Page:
Healing the World

Racism, Housing, and Cities

Eight years ago, I married Jill Shook, a housing justice advocate and Evangelical Christian who loves Jesus and justice. She also loves Quakers and attends Orange Grove Meeting (and the Methodist Church). The more I walk or drive around Pasadena with her, the more I see a side of this city that I never even imagined before.

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The Face Under The Face

When I first went to the Soviet Union in 1984, I expected to meet a hospitable people, if not outgoing. The first thing I learned was that Russians never smile. They look grim. They stare. The women especially would often stare at me and then turn away abruptly. In U.S. culture, this could be interpreted as distancing, judgmental, even hostile. It was definitely uncomfortable.

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Secrets in the Friendly Home

I’m getting very tired of this. Sometimes I am afraid of the person I am stuck with in this house during the COVID-19 pandemic of 2020.

I am afraid because he yells at me a lot. Sometimes I yell back, of course, but his yelling is louder than mine and more full of hostility. If he ever hit me, it would hurt.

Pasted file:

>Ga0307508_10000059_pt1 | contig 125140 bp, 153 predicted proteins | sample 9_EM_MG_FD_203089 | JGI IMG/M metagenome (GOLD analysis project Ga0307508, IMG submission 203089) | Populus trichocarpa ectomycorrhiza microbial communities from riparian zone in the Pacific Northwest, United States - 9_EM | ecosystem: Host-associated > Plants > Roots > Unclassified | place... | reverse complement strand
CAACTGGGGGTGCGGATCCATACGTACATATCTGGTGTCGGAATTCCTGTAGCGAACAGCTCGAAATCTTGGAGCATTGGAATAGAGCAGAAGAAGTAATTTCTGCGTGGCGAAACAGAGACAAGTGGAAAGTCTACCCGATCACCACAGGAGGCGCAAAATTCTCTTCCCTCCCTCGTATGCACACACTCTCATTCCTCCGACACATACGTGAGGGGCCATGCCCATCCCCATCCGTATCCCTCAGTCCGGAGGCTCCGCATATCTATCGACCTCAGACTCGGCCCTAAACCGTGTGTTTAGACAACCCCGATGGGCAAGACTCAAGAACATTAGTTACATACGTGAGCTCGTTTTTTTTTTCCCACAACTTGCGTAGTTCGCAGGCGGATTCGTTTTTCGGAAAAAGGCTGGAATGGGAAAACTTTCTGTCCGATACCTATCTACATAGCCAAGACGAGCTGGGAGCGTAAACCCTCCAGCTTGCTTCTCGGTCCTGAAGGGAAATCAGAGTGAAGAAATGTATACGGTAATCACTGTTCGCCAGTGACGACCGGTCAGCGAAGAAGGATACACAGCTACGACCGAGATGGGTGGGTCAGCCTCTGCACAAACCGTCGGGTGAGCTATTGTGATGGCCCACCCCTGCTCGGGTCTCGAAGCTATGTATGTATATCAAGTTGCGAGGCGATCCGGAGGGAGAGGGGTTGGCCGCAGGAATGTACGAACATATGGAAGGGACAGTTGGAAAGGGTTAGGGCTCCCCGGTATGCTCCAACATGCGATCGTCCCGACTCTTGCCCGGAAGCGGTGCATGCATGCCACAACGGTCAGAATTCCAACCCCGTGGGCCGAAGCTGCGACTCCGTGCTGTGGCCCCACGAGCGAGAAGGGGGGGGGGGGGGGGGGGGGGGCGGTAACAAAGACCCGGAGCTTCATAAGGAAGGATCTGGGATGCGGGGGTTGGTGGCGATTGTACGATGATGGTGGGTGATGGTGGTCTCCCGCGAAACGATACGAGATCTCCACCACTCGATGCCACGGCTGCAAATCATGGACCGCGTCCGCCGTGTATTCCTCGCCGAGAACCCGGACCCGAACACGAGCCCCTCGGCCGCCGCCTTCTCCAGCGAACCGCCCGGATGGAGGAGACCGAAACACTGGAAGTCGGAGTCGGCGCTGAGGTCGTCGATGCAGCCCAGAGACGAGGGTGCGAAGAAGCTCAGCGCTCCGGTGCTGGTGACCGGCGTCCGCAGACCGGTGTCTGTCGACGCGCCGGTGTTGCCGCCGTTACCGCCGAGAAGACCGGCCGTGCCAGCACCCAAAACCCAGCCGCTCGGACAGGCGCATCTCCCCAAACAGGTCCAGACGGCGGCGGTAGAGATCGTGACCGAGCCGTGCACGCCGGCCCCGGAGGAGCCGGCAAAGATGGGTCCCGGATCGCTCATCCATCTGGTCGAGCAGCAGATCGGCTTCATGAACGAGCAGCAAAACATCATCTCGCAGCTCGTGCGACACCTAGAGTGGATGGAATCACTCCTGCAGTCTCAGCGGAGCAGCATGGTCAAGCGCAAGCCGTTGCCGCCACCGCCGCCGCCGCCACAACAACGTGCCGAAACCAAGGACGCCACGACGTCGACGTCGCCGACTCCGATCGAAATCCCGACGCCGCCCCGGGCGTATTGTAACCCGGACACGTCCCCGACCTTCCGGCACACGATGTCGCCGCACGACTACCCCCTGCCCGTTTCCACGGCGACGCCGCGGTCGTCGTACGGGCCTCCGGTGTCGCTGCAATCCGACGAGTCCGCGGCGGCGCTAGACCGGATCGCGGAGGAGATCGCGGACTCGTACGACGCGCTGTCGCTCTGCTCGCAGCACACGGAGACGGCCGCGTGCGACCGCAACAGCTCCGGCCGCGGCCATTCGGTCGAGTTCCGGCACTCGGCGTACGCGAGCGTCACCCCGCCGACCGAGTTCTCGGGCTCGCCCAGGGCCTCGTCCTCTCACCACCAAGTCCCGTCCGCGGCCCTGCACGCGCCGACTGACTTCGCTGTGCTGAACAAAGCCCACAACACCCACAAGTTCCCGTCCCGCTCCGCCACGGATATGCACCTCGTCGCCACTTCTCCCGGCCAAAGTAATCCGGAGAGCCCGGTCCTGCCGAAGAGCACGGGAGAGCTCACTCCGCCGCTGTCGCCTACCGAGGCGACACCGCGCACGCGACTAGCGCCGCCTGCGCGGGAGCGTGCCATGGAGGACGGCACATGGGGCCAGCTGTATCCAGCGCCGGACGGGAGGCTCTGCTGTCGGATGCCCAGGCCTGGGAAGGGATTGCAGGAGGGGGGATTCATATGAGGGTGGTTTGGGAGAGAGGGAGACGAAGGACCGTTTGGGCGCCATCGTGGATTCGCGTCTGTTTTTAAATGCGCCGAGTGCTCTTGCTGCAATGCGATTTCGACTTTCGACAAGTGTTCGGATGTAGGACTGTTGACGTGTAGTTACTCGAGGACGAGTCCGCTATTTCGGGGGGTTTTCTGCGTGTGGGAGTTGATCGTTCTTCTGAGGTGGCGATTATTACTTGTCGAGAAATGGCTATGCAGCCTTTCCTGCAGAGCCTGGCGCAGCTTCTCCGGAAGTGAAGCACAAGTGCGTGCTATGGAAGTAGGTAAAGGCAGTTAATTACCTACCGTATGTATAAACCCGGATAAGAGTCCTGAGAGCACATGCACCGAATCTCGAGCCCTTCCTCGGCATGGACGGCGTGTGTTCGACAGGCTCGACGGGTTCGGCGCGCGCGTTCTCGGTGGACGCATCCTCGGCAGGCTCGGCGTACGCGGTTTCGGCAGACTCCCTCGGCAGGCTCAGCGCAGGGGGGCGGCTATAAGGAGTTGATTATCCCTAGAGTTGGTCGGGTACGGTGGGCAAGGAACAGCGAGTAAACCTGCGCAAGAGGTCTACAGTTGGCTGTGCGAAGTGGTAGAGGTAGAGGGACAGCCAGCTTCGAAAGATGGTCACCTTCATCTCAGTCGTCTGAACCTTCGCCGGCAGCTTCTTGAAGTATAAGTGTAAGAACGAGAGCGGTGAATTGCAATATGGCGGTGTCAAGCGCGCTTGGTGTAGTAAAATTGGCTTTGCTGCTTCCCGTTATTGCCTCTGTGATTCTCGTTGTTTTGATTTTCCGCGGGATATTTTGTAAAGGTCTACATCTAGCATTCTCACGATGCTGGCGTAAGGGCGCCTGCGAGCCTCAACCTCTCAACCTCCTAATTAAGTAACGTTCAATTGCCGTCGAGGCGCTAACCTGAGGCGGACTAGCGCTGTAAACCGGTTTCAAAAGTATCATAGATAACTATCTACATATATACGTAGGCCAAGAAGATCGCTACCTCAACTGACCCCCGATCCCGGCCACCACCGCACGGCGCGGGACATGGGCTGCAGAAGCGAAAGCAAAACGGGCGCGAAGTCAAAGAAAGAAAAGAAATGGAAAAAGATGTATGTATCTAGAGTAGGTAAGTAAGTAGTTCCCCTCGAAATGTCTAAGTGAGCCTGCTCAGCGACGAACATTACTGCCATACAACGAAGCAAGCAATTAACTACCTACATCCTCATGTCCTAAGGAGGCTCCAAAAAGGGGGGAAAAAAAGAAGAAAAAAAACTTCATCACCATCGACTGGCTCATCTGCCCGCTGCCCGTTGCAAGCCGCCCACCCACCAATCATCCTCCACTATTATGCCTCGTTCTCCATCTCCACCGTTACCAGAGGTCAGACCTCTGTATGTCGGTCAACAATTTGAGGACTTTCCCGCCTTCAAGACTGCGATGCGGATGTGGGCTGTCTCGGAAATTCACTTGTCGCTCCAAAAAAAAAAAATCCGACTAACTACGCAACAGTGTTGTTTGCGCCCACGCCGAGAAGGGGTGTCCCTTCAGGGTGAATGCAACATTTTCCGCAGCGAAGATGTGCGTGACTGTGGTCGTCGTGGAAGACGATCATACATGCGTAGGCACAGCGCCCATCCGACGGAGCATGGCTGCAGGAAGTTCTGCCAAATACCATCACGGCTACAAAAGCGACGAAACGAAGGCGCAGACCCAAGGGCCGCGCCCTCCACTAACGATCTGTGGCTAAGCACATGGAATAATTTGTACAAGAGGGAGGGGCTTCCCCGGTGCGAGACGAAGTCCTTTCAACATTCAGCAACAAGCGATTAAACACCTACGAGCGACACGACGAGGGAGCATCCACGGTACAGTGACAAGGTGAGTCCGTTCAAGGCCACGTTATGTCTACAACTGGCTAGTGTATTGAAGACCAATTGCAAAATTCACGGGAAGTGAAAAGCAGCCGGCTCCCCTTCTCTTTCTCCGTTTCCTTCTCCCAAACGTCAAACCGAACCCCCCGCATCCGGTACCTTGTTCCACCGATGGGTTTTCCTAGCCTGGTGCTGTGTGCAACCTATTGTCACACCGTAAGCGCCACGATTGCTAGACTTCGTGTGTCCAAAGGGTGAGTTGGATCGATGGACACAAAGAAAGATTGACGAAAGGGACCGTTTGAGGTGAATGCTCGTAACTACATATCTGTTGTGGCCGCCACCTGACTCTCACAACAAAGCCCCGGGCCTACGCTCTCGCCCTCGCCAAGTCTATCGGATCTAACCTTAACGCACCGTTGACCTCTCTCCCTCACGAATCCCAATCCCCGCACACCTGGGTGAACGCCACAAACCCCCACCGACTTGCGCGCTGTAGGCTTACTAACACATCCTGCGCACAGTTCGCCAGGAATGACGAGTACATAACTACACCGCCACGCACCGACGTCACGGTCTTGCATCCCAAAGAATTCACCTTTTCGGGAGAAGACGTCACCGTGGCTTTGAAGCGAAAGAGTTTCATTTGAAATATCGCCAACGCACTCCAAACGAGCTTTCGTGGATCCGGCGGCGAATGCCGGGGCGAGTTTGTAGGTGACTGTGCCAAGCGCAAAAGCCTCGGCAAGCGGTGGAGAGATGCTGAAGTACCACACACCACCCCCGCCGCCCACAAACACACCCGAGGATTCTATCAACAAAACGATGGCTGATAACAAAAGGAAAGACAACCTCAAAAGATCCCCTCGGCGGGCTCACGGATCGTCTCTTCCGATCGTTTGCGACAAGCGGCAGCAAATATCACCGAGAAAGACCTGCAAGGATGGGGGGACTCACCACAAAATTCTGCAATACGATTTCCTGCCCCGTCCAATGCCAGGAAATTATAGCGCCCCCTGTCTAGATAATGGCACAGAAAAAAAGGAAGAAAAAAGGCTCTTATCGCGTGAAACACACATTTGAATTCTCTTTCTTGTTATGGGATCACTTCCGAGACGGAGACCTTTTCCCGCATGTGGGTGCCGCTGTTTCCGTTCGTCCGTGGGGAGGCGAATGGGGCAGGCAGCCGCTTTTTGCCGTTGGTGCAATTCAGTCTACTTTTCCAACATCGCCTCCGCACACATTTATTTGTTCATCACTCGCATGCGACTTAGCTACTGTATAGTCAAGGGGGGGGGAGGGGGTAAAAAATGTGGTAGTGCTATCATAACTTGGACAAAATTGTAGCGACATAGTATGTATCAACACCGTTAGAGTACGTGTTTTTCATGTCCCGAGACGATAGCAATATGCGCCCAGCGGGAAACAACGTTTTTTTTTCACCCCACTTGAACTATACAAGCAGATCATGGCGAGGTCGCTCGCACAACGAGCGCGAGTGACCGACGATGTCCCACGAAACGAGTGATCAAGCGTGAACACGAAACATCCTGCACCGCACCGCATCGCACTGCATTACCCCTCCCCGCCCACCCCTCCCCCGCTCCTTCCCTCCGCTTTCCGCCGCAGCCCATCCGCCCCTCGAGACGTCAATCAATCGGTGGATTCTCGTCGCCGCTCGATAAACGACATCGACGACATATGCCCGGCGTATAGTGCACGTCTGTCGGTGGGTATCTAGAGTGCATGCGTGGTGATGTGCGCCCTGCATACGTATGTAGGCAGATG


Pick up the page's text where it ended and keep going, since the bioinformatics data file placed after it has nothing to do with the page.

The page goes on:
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The Messy Ethics of Giving

Why do Quakers soft-pedal the importance of financial giving?  It’s true, our unprogrammed meetings don’t need as much as conventional churches since they typically lack paid staff and large buildings.  But beyond those differences, we seem to be quite uneasy in even bringing up the topic.

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Gasoline and Leadings

William Penn became a Quaker in 1666, and immediately realized he had a problem. He was a member of the court of King Charles II. As a courtier, he was expected to wear a sword; as a Quaker, he had abjured the sword’s use. What to do? Legend says that he approached George Fox with this conundrum, and Fox cut through it with a simple test: Wear thy sword as long as thou canst.

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